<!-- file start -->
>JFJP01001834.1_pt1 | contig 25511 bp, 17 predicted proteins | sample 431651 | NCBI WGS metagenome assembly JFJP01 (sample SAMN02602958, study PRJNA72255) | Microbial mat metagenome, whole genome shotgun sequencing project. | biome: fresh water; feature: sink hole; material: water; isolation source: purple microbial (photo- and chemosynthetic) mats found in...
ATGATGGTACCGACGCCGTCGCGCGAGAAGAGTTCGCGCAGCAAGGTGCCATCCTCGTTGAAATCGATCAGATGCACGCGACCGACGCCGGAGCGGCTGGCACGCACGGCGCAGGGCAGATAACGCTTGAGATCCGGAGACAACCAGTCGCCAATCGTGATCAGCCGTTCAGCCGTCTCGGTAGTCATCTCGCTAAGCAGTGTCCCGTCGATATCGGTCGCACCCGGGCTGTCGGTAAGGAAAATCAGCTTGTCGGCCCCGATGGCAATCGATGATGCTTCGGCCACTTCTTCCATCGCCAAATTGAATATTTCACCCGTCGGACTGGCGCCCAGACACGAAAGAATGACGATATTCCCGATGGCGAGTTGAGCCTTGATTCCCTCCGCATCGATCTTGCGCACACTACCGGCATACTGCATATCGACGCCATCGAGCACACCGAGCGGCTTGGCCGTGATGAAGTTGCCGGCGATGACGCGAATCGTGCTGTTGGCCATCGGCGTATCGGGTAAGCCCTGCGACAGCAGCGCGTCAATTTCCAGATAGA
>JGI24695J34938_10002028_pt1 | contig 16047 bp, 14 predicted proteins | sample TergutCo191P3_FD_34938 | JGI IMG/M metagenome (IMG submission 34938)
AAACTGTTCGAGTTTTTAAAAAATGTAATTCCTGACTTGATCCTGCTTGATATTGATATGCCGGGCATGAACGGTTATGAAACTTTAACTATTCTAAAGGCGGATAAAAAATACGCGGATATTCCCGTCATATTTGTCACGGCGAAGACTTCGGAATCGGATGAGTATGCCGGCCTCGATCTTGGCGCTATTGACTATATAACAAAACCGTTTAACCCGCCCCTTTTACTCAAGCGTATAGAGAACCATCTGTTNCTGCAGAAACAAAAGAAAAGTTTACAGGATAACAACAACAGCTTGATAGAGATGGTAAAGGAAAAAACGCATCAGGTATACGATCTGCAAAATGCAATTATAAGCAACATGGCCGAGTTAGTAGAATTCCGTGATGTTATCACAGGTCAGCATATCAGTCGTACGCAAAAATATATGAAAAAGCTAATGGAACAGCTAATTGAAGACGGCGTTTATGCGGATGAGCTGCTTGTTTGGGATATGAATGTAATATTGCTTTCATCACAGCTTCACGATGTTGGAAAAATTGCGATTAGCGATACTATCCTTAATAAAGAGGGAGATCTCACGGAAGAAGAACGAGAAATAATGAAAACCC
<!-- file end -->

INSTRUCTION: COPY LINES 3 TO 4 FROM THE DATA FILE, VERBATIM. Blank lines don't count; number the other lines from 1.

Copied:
>JGI24695J34938_10002028_pt1 | contig 16047 bp, 14 predicted proteins | sample TergutCo191P3_FD_34938 | JGI IMG/M metagenome (IMG submission 34938)
AAACTGTTCGAGTTTTTAAAAAATGTAATTCCTGACTTGATCCTGCTTGATATTGATATGCCGGGCATGAACGGTTATGAAACTTTAACTATTCTAAAGGCGGATAAAAAATACGCGGATATTCCCGTCATATTTGTCACGGCGAAGACTTCGGAATCGGATGAGTATGCCGGCCTCGATCTTGGCGCTATTGACTATATAACAAAACCGTTTAACCCGCCCCTTTTACTCAAGCGTATAGAGAACCATCTGTTNCTGCAGAAACAAAAGAAAAGTTTACAGGATAACAACAACAGCTTGATAGAGATGGTAAAGGAAAAAACGCATCAGGTATACGATCTGCAAAATGCAATTATAAGCAACATGGCCGAGTTAGTAGAATTCCGTGATGTTATCACAGGTCAGCATATCAGTCGTACGCAAAAATATATGAAAAAGCTAATGGAACAGCTAATTGAAGACGGCGTTTATGCGGATGAGCTGCTTGTTTGGGATATGAATGTAATATTGCTTTCATCACAGCTTCACGATGTTGGAAAAATTGCGATTAGCGATACTATCCTTAATAAAGAGGGAGATCTCACGGAAGAAGAACGAGAAATAATGAAAACCC